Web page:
Why John had his collar felt by the long arm of the law so many times we might never know. He is described as well educated and evidently is also a skilled tradesman. The Kisby's generally seem to avoid falling foul of the law!

However, the Lincolnshire Kisby's have not remained entirely well behaved. In November 2008 a Lincolnshire Kisby (who will remain nameless here) was sent to prison for five and a half years for a "savage, wicked, attrocious" attack in the street, leaving the victim needing extensive facial surgery. Luckily the trial was not taking place in 1830's England, or the Kisby crim may have spent his remaining days in Australia or worse!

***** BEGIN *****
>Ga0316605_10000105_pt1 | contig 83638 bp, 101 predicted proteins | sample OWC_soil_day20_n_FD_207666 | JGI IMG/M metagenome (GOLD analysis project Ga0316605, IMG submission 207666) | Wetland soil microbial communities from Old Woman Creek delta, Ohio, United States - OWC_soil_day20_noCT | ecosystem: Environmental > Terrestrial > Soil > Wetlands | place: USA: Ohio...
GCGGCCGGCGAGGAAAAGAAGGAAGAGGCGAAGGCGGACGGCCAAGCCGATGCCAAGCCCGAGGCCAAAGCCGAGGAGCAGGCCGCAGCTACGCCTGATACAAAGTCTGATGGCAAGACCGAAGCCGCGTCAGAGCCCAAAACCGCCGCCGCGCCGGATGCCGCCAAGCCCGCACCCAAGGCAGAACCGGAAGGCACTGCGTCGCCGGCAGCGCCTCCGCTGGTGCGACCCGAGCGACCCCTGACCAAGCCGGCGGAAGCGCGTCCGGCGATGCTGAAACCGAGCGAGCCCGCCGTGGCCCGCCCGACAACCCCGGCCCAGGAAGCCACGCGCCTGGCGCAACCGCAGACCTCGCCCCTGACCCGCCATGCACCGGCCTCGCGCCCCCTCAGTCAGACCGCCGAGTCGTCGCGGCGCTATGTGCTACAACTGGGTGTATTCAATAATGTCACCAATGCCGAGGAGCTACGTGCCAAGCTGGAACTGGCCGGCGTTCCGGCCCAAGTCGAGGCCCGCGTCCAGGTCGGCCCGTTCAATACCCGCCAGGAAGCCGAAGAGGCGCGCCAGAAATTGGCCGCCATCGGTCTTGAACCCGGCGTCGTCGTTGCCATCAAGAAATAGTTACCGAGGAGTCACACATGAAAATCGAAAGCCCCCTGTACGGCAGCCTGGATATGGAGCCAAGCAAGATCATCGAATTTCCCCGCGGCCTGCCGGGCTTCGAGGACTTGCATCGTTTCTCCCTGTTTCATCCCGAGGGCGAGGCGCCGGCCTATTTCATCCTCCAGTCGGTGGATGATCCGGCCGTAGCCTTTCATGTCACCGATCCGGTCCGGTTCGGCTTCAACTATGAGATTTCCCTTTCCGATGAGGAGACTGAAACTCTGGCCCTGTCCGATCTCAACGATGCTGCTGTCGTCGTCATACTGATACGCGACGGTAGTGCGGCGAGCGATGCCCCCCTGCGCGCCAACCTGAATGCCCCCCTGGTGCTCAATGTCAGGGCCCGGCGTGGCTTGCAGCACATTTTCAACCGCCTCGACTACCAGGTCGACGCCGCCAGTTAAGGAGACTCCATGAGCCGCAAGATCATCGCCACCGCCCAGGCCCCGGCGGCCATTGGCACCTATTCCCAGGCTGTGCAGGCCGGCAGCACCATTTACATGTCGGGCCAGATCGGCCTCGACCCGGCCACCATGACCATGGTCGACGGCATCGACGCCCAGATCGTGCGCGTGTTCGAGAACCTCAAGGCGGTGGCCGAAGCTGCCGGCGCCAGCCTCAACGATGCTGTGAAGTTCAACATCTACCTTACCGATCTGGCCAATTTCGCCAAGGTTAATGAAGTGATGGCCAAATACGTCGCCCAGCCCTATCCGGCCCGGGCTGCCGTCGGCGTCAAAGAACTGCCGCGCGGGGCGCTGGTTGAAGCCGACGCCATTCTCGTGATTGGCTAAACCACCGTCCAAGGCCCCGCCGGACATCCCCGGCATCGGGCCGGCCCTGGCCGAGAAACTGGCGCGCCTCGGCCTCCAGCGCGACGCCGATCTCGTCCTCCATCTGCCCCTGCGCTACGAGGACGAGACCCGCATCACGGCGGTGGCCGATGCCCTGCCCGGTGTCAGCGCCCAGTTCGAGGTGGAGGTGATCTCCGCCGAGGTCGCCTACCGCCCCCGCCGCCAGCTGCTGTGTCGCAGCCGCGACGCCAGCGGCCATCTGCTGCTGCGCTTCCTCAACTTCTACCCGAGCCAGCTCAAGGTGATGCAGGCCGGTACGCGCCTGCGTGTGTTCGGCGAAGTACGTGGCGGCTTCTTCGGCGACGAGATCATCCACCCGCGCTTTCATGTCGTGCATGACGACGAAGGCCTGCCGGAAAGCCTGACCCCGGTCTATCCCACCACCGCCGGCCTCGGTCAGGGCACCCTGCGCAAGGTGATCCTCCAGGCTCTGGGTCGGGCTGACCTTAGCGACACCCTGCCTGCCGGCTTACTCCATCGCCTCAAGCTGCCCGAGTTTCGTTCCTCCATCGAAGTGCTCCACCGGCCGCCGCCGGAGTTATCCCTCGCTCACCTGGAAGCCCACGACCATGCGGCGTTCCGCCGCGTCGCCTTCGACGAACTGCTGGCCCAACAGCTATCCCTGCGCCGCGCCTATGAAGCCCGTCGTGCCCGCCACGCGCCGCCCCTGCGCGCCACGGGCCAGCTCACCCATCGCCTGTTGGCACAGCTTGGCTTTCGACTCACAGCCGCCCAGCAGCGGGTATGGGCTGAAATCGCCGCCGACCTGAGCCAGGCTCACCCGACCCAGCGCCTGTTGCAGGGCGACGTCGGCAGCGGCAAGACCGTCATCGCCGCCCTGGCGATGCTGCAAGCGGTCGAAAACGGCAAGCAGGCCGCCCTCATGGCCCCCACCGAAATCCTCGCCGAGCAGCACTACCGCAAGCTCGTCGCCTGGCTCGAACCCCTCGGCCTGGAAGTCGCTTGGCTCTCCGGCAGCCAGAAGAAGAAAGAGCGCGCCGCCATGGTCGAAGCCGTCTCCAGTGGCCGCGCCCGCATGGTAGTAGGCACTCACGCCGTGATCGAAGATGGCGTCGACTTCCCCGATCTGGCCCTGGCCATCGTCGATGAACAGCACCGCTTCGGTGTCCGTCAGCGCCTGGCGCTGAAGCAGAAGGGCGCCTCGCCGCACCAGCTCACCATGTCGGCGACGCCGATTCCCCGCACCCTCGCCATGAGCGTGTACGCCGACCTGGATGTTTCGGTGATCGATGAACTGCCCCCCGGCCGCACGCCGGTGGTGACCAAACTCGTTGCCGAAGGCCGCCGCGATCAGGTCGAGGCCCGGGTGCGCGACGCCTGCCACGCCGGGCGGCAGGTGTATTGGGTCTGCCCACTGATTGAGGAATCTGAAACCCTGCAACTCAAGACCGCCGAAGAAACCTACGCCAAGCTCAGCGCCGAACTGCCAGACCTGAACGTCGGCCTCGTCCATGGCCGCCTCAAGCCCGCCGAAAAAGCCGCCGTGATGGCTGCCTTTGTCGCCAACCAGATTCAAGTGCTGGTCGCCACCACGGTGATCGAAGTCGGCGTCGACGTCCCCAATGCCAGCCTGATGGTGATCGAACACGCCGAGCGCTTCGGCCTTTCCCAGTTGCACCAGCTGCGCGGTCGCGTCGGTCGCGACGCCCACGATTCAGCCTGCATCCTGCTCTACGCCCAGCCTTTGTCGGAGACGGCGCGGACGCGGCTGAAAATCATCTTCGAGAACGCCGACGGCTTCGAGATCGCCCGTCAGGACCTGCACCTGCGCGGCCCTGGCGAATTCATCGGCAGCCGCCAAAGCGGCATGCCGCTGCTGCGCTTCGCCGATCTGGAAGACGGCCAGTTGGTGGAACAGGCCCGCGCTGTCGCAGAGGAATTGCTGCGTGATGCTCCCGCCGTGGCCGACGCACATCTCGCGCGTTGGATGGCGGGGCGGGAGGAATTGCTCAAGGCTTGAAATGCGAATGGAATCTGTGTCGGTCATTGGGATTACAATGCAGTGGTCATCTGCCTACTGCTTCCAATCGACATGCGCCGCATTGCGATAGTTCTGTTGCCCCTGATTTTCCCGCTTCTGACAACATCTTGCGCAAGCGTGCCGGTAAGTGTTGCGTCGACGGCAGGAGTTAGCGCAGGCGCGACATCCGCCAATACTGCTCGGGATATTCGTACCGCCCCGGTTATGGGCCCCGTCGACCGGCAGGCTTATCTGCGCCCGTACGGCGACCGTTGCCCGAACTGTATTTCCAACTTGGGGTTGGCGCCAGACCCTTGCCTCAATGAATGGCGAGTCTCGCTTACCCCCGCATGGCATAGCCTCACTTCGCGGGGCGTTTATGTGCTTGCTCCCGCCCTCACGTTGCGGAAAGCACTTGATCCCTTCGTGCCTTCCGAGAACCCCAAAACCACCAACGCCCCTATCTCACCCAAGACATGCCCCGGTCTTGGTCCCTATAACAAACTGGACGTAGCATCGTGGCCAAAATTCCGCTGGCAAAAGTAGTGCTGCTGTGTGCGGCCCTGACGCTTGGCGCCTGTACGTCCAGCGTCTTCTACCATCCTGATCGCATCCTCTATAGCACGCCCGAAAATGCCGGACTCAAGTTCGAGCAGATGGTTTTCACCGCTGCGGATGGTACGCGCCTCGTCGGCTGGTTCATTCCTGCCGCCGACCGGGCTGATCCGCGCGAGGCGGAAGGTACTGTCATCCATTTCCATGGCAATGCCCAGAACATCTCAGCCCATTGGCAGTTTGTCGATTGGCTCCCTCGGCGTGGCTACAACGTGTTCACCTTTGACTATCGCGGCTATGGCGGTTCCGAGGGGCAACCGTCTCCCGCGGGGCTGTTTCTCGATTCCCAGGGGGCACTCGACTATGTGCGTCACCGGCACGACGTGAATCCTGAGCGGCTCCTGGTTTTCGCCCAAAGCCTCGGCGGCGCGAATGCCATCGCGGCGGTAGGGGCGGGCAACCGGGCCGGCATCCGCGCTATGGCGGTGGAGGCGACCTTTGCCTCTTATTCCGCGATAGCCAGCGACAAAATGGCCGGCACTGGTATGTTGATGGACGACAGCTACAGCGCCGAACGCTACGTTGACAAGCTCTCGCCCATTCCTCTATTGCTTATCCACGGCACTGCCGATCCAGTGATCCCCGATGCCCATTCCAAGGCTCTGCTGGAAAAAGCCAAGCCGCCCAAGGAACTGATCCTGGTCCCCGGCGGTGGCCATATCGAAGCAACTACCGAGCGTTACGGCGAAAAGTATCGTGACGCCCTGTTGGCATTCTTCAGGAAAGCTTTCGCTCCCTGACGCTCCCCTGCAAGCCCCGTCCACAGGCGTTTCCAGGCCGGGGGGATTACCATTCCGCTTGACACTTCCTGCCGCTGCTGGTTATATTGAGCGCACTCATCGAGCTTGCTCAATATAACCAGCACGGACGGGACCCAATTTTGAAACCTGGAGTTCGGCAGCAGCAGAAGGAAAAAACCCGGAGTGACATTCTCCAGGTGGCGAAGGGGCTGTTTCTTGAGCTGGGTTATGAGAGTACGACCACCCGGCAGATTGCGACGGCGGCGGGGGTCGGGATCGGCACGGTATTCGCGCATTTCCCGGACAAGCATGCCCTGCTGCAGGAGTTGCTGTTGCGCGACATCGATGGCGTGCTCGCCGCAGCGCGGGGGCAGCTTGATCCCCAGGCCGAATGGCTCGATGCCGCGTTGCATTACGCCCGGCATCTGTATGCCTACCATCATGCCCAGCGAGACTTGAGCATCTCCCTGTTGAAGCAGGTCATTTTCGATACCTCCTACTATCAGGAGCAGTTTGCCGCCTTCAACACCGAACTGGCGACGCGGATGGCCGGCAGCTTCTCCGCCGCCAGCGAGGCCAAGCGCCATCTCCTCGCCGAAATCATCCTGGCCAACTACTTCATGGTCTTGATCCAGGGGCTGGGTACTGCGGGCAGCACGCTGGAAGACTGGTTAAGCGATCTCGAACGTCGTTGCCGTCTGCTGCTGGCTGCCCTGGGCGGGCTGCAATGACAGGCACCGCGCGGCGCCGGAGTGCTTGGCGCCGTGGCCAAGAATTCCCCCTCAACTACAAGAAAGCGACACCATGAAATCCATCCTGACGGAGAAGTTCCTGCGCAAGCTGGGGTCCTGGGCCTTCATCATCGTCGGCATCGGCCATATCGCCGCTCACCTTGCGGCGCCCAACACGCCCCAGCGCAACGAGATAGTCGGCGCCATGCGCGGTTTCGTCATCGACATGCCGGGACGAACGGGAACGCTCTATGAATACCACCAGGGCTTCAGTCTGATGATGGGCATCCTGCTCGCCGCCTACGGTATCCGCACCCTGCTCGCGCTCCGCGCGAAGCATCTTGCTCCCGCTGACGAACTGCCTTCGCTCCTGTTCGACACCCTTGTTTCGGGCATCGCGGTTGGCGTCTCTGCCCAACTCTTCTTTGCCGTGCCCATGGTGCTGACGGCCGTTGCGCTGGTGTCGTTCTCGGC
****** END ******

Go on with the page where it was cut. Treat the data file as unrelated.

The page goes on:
Tuesday, 2 November 2010

The Axis of Kisby-dom

Monday, 11 October 2010

Last of the Wortley Kisby's

My father's cousin Gladys passed away in August, ending over 110 years of my family's connection to the Leeds suburb of Wortley. Charles Kisby, my great grandfather, married in New Wortley in 1899 after moving to the area from Cambridgeshire. Much of the sea of Victorian terraced houses have now been swept away and Gladys lived in a more modern block of flats in Lower Wortley. Gladys' mother 'big' Doris - differentiating her from Gladys' sister 'little' Doris - lived into her 90's and Gladys was fortunate to enjoy a long life herself. No doubt her family will miss her. As should Wortley, which is now Kisby-less!

Thursday, 7 October 2010

Beer and Sheep

From 'The Kisblogger' 8 June 2009: